Sales momentum in the consumer space for HTC’s Vive VR headset may have been disappointing over the last year. But the company has been doing some brisk business in enterprise applications thanks to its early presence in the market, room-scale tracking, and flexible SDK. From listening to its most active customers and developers, HTC has picked off a few of their most requested features and incorporated them into its new Vive Pro. I had a chance to demo one at Nvidia’s GTC 2018, and found a number of pretty nice improvements.
The Vive Pro’s headline new feature is its improved resolution. At 1440 x 1600 for each eye, the Vive Pro offers nearly double the pixels of the current version (which is 1080 x 1200 per eye). This is noticeable when looking at surfaces with detailed reflections, or objects in the distance. For enterprise applications, the higher resolution will also help make labels and other text on dashboards and various other types of tools and equipment much easier to read. That will help the headset’s effectiveness in industrial scenarios. It’s still not like looking at a quality 4K monitor, but except for some less-visible screen-dooring, it would hold up okay detail-wise compared with a consumer-quality 1080p monitor.
The Vive Pro Is Lighter, Easier to Wear
The Pro is also lighter than the current model, and has been designed to be easier to wear for long periods. I only had it on for about 15 minutes, so I can’t personally vouch for what it would be like to wear it for hours. But in that time it hardly bothered me to wear it, and it definitely represents an upgrade from the current version. Audio has also improved, with better amplifiers. I didn’t get a chance to demo the audio, so I can’t compare directly.
Wireless, Finally, and Bigger Rooms
The Vive Pro will also support Vive’s new wireless adapter when it’s available. While vendors like to downplay the annoyance of having a cord, I definitely found in testing that it adds an unwanted frustration to what is already the complex process of setting up a VR session. The wireless adapter operates in the 60 GHz spectrum, which should help with performance and reduce interference compared with trying to re-use a more typical Wi-Fi band. HTC also announced new Base Stations that will only work with the Pro. They double the effective range of the current Base Stations, and so can cover four times the area. This moves room scale up from approximately 5 meters by 5 meters to about 10 meters by 10 meters. Clearly that particular upgrade is aimed at institutional deployments, as not very many gamers have a 40-foot-square playing space in their home.
The Vive Pro Delivers an Upgraded Experience
Using the Vive Pro definitely made me jealous, as it’s a step up from my own Oculus Rift. There was more detail, both near and far, and an improved ability to see reflections and texture details. It also felt lighter and better balanced than the current version, although it was still quite large. That’s probably an inherent side effect of wanting quality displays, at least for now. Screen-dooring was still visible, although a bit less, which means we still have plenty of room for improvement going forward. The field of view (FOV) is also still only 110 degrees, so head movement is needed to look towards the side or down to where a dashboard might be.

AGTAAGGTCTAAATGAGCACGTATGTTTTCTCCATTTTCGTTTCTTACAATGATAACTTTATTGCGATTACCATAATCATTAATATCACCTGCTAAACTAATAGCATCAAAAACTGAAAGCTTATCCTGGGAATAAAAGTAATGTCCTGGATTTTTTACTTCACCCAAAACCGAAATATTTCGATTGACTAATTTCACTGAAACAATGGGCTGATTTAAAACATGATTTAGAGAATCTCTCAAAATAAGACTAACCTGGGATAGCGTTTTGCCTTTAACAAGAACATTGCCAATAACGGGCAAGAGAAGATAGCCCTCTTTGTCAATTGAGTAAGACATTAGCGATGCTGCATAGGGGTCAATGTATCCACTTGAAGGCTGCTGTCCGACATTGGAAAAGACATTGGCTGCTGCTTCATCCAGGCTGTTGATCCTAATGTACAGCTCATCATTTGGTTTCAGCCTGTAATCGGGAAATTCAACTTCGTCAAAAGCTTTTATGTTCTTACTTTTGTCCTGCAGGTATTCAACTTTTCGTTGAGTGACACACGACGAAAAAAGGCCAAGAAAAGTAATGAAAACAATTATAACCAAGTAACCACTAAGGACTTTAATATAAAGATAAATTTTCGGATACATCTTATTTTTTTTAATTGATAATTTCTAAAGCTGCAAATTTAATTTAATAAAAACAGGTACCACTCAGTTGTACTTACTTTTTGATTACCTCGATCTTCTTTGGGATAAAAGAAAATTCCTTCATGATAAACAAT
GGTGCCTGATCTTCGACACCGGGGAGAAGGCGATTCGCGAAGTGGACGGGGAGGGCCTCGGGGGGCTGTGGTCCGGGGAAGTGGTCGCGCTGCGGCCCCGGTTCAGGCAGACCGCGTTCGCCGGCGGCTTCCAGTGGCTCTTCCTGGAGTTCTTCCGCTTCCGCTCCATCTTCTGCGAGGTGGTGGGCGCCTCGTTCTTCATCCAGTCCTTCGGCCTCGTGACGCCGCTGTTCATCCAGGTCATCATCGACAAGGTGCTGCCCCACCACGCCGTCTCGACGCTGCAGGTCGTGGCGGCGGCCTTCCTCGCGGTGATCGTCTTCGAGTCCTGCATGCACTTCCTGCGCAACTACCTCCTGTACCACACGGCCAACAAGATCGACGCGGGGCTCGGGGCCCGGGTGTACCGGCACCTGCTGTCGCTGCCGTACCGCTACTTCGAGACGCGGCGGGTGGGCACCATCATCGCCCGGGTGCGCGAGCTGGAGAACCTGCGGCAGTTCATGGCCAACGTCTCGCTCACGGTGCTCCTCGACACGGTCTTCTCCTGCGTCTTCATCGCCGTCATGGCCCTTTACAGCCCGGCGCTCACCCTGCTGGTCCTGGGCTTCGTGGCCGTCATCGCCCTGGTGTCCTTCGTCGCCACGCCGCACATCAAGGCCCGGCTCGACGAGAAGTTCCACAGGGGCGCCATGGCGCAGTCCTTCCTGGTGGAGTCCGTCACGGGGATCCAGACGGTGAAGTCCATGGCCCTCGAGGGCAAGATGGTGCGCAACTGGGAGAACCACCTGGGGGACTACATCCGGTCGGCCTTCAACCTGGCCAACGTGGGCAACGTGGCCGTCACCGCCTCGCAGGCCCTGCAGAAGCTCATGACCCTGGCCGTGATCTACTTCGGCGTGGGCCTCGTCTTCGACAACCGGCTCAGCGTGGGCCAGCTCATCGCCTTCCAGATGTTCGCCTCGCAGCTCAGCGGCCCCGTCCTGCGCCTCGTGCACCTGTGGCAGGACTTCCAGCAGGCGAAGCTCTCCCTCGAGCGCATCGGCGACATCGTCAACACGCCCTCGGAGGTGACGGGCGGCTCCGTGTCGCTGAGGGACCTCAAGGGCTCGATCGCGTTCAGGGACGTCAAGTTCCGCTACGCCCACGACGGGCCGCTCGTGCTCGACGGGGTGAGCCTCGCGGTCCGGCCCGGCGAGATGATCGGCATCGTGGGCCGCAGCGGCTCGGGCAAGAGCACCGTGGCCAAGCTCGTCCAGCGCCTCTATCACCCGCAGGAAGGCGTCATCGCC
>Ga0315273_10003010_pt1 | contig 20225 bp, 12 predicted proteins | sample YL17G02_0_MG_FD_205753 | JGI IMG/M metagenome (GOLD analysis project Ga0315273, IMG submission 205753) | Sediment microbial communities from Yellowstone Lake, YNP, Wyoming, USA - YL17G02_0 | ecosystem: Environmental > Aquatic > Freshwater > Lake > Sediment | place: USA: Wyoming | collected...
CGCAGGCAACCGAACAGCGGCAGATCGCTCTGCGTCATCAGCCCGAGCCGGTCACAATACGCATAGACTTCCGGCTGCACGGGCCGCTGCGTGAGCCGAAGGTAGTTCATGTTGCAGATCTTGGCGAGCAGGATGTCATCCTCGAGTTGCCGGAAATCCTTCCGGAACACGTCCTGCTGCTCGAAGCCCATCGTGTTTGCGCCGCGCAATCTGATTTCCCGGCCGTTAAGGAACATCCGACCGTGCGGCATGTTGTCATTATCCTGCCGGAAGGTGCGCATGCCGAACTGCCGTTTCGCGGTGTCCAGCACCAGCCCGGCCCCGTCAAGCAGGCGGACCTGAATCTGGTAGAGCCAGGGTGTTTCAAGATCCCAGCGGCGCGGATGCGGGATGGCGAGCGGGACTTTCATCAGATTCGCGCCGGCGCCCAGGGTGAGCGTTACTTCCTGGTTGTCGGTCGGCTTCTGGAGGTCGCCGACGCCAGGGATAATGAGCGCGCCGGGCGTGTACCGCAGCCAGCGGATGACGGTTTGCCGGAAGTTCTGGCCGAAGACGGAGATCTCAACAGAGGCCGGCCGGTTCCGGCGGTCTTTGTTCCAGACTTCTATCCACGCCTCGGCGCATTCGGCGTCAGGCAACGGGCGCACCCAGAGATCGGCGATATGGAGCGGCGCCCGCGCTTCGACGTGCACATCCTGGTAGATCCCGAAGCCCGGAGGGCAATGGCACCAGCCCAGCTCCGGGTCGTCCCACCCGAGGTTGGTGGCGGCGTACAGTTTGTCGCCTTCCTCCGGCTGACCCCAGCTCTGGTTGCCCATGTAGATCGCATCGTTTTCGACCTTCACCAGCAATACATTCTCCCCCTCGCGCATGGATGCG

So What Can You Do With One of These?
There is potential for VR in every industry. It’s already heavily used in medical for training surgeons, pre-visualizing surgery, and patient care, among other applications. Similarly, industrial training and maintenance applications run into the hundreds. The improvements in the Pro version of Vive’s headset will make all of those more effective. The greater comfort and better viewing experience should also help the spread of consumer-facing business applications, like configuring cars, looking at a potential home purchase, or seeing how your living room would look with some new furniture.
The latest generation of VR applications are also moving beyond providing a personal experience, and allowing teams of people at multiple locations to collaborate on a single project. It’s one thing to have a conference call to talk about a document, but an entirely different thing to have the mechanical engineers and product designers working on a car halfway around the world be able to point out details to each other
VR continues to add more capabilities in those scenarios. For example, I could pull out a virtual ruler and take measurements of a car — not surprisingly, the demo car was a model of one of Jen-Hsun Huang’s Koenigsegg super (expensive) cars.
Should You Buy a Vive Pro?
If you haven’t seen the need to take the plunge into VR yet, it is unlikely the Vive Pro will change your mind. Yes, it’s noticeably better in certain ways, particularly video resolution and audio quality. However, if you’re an avid headset user now and have the money, this is the currently the best VR headset you can buy that runs a large variety of apps and games. If you’re an Enterprise customer, you’ll need to update to the Pro if you want to take advantage of the extended room scale of the new Base Stations (doubling from 5 meters on a side to about 10 meters on a side). The Pro headset will work with your existing Base Stations, though, so you can just upgrade for the headset-only price of $ 799 if you’re not ready to swap everything out at once. And if you’re on a budget, HTC has dropped the price on a bundle including the original Vive to $ 499.
Pre-orders for the Vive Pro are open now (See on Amazon), and shipment are expected very soon.